He kills an elk which then turns out to have a child of its own. He “adopts” this elk child, names it Bongo, and talks with it about the human world and all the things he is sick of.
Doppler is a clever and borderline-absurd literary satire that is absolutely worth checking out. One of the most unique Norwegian novels on the shelves.
Will and Testament by Vigdis Hjorth
Translated by Charlotte Barslund
The setting, familial themes, and tone of this Norwegian novel are all at least vaguely reminiscent of the works of Russian playwright Anton Chekov.
Except, of course, that this is a far more modern tale and one with a much more intimate narrative voice, as opposed to a small ensemble cast. But it’s also fitting that this protagonist is a former theatre critic.
After having been estranged from her family for so many years, Bergljot, who is now in her 50s, has been contacted by her brother following the deaths of their parents.
We have an inheritance and four children. We also have heaps of unresolved trauma, suppression, lies, and resentment.
Will and Testament is a powerfully intimate tale of family trauma and pain, both individual and shared.
A Modern Family by Helga Flatland
Translated by Rosie Hedger
One of the more popular Norwegian novels of recent years, A Modern Family has a deceptively simple setup and plot, with deep undercurrents to explore.
Three sibling and their partners have all gathered in Italy to celebrate their father’s birthday, but it’s there they learn that their elderly parents are planning to divorce after forty years together.
And so begins a journey back in time through memories and shared experiences.
As the name makes clear, this is an ordinary, relatable story about ordinary, modern people and the things that so many of us must experience and deal with in our own way.
It’s suitable that the family meet in Rome because the events and themes of A Modern Family are reminiscent of those explored by Italian novelist Elena Ferrante.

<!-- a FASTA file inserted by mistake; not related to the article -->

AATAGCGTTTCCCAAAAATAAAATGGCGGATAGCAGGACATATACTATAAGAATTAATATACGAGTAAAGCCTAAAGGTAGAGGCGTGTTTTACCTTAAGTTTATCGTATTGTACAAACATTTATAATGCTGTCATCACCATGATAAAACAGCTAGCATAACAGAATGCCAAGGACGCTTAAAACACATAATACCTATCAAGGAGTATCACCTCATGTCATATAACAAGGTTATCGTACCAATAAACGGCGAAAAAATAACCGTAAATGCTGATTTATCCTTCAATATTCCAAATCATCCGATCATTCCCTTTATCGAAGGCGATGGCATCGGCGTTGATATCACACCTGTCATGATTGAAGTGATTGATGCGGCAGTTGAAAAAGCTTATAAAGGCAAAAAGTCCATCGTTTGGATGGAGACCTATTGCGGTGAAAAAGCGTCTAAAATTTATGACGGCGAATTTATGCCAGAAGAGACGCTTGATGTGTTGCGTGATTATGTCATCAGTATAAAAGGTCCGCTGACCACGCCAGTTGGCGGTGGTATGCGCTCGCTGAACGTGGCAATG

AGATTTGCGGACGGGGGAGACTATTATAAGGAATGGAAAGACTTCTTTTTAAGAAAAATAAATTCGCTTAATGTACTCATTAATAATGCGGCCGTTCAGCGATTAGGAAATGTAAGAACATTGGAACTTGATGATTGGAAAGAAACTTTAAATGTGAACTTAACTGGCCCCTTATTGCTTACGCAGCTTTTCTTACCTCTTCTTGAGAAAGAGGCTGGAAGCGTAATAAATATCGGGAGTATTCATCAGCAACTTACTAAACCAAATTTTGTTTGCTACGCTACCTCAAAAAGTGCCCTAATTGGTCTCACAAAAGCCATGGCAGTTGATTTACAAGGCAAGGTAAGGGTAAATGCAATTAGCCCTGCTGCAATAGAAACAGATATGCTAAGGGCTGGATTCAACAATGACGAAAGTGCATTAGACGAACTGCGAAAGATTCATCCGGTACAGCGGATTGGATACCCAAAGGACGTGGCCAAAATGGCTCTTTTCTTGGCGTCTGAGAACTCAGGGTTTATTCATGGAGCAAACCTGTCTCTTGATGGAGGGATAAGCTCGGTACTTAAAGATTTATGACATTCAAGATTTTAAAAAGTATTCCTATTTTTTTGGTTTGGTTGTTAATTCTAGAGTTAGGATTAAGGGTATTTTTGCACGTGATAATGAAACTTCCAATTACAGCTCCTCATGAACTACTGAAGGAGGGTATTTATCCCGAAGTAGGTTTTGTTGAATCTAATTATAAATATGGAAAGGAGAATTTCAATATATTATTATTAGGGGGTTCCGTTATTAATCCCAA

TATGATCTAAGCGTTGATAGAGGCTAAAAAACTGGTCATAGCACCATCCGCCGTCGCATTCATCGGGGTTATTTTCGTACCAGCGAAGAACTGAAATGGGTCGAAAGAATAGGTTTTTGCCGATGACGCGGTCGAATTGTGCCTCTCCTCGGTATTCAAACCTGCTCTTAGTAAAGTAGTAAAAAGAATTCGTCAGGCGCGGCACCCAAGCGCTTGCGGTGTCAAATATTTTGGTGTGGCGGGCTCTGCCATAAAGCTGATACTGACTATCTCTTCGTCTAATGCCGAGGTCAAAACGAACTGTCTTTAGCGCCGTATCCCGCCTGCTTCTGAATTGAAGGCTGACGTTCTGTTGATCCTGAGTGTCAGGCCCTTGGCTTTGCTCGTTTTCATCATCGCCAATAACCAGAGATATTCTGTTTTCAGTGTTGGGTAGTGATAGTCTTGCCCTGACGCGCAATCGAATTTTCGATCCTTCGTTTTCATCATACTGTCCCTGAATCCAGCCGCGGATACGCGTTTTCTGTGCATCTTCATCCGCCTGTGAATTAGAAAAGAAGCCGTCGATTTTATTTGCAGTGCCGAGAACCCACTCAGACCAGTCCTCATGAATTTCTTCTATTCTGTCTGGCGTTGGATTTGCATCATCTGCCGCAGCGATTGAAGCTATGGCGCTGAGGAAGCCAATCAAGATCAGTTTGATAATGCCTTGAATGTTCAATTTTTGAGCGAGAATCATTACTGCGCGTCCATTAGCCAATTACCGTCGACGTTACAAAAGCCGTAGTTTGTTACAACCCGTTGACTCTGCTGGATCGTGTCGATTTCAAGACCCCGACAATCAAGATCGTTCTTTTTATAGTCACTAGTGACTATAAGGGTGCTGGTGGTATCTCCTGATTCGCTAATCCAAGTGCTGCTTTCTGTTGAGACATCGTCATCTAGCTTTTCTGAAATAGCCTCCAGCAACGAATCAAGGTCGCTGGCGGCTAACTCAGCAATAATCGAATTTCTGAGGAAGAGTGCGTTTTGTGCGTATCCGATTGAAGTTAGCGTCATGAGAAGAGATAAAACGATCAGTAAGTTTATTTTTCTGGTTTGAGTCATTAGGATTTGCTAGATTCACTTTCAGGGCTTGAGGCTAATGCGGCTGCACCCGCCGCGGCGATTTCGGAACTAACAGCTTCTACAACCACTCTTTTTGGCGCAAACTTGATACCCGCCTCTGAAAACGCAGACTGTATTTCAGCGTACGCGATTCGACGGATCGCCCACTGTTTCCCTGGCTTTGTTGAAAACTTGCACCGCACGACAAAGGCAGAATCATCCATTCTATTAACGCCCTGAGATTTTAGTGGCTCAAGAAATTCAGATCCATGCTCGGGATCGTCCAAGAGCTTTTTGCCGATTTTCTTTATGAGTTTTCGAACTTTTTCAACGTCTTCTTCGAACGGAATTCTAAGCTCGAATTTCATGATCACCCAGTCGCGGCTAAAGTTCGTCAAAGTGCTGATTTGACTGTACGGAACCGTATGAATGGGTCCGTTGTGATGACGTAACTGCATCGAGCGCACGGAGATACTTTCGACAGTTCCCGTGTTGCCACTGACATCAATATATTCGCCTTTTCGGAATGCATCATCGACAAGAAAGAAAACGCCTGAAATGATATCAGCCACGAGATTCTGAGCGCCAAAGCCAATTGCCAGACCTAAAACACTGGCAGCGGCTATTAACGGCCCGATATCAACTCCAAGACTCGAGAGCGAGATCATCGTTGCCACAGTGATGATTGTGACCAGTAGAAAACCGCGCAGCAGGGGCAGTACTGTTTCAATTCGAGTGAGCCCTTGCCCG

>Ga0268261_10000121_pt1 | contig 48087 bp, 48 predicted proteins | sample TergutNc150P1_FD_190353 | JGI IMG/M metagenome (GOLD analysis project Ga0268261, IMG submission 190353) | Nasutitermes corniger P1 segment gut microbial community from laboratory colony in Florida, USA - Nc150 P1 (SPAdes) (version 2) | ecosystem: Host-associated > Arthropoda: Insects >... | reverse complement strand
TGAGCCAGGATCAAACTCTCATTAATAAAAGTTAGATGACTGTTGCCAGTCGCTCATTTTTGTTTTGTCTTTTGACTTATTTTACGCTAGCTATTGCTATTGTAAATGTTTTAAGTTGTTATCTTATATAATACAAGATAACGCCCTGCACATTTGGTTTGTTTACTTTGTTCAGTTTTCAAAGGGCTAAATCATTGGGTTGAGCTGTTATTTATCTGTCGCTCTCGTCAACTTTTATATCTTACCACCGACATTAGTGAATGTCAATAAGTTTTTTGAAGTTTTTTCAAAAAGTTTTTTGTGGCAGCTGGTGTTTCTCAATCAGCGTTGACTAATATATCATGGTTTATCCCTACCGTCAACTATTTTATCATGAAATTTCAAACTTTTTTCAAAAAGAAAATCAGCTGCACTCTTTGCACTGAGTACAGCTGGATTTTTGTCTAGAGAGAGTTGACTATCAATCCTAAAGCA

This is one of the most deeply relatable and affecting modern Norwegian novels.
Hunger by Knut Hamsun
Translated by Sverre Lyngstad
One of the great works of early 20th Century literature, Hunger is essential reading for anyone who is a fan of this specific period of existentialist literature.
Lovers of Fyodor Dostoevsky (a great inspiration to Hamsun), Franz Kafka, and even James Joyce will love what Hunger has to say and how it says it.
Hunger is loosely based on the author’s own early life experiences and his state of mind at that time, and was written after a tour of the United States.
Our first-person protagonist is a lost and confused young man wandering the streets of Oslo and meeting enigmatic people with whom he connects in various different ways as the novel progresses.
His ethics, philosophy, and existential musings make for an entertaining read, especially given his self-destructive, self-imposed “starving artist” behaviour.
The Snowman by Jo Nesbø
Translated by Don Bartlett
Mystery thrillers are the bread and butter of modern Norwegian literature, for better or worse, and Jo Nesbø is the undisputed king of the genre.
Not only that, but his novel The Snowman (the seventh in his Harry Hole series) is easily his most famous and celebrated work, having been adapted to the big screen in 2017 by director Tomas Alfredson.
The film, starring such big names as Val Kilmer, J.K. Simmons, and Michael Fassbender (as Harry Hole) likely turned a lot of crime movie fans into Nesbø readers.
This Harry Hole mystery thriller begins with the disappearance of a woman in Oslo. A boy named Jonas wakes up to find that his mother has vanished.
Strangely, a snowman now stands in their yard wearing Jonas’ mother’s scarf. And she is not the only woman to go missing on the first day of snow that year.
If you’re a fan of detective stories and murder mysteries (Agatha Christie or otherwise), then this is on of the essential Norwegian novels for you.